It’s an interesting time in the running community. We get closer to breaking a 2-hour marathon, a superhuman feat if there ever was one. At the same time, we’ve never been slower—a recent study by RunRepeat.com shows that average finishing times across all race distances have dropped significantly since the 1990s.
But does that make the back of the pack any less superhuman than the ones breaking the tape?
Some runners think so. After the RunRepeat study, there was quite a bit of disdain directed toward the slower runners for sandbagging what used to be a speedy sport. Slow runners are used to catching this kind of grief—they’re dropped at group runs and mocked on social media. The fast ones blame the slowpokes for ruining the integrity of the sport—it is a race, after all. Why not, you know, actually race?
After my first 5K, I excitedly texted my friend, Carlos, with news of my accomplishment. He got me into the sport, so I thought he’d be excited to hear I crossed the finish line of a race. When my phone buzzed, I looked down to read his reply: “45 MINUTES?!? What did you do, SKIP?” (In case it isn’t already clear, Carlos is one of the fast ones.)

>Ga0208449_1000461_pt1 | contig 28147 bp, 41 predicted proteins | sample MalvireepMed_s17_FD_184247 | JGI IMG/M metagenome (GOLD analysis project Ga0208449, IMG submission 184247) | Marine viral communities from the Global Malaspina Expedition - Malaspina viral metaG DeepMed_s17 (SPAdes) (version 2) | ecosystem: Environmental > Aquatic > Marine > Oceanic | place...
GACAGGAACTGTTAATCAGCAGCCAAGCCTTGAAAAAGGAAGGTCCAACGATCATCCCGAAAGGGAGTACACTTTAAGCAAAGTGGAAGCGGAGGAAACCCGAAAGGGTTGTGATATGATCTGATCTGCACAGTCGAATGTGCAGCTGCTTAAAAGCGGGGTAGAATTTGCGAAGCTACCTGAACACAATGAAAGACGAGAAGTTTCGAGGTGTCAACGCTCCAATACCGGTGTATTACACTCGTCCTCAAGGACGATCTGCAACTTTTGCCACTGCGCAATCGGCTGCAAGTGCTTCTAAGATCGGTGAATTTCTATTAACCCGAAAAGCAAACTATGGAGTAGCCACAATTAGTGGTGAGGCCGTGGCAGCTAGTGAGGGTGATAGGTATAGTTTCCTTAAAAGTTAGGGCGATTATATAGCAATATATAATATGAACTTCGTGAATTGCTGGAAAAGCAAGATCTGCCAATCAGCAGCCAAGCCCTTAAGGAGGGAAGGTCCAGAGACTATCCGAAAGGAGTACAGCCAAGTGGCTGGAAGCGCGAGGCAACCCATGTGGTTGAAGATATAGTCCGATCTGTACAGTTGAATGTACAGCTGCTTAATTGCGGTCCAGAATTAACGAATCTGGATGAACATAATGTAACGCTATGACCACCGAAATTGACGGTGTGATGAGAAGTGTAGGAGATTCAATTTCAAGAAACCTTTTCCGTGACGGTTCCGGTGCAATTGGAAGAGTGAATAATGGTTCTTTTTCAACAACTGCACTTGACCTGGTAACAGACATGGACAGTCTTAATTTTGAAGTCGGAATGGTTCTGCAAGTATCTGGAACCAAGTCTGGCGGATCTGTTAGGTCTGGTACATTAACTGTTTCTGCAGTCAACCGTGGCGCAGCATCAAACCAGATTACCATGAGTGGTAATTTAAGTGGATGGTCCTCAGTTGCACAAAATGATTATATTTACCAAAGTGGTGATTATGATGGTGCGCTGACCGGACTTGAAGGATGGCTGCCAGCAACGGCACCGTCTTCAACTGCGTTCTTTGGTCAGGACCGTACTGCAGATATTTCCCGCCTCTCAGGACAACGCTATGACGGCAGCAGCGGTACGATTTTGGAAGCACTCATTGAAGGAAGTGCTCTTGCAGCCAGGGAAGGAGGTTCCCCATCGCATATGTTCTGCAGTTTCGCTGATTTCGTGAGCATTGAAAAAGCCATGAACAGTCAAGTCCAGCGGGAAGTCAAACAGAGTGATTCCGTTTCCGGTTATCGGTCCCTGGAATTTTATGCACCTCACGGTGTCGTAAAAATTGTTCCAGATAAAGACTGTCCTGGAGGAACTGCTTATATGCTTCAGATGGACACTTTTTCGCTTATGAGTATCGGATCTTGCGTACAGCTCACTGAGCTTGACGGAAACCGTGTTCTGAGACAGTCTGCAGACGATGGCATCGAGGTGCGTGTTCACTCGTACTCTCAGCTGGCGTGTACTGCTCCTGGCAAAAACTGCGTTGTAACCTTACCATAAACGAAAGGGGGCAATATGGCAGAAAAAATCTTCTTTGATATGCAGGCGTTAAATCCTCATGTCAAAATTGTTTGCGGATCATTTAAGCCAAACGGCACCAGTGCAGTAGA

I eventually got faster, but I never became fast. I’m an average runner. I’ll never win a marathon, and I’ll certainly never come close to completing one in 2 hours, but that doesn’t mean I’m not racing. I am— just against myself. And trust me: When I cross that finish line, I feel superhuman.
And that’s the thing we forget when we ask slow runners why they don’t “actually race.” They do. Their competition is the clock, that runner just ahead of them, the weather, that son-of-a-gun hill, the fear, the haters or the voice that says, you can’t.
We can, and we do. To think all of the athletes on the course should be running for the exact same reason is to ignore some of the most important motivations to run.
So let’s all relax and quit picking on the plodders. At the end of the day, we’re all runners, regardless of mile splits or PRs. If you ask me, the coolest thing about our sport is not the 2-hour marathon. It’s the fact that 3 hours later, there are still winners crossing the finish line.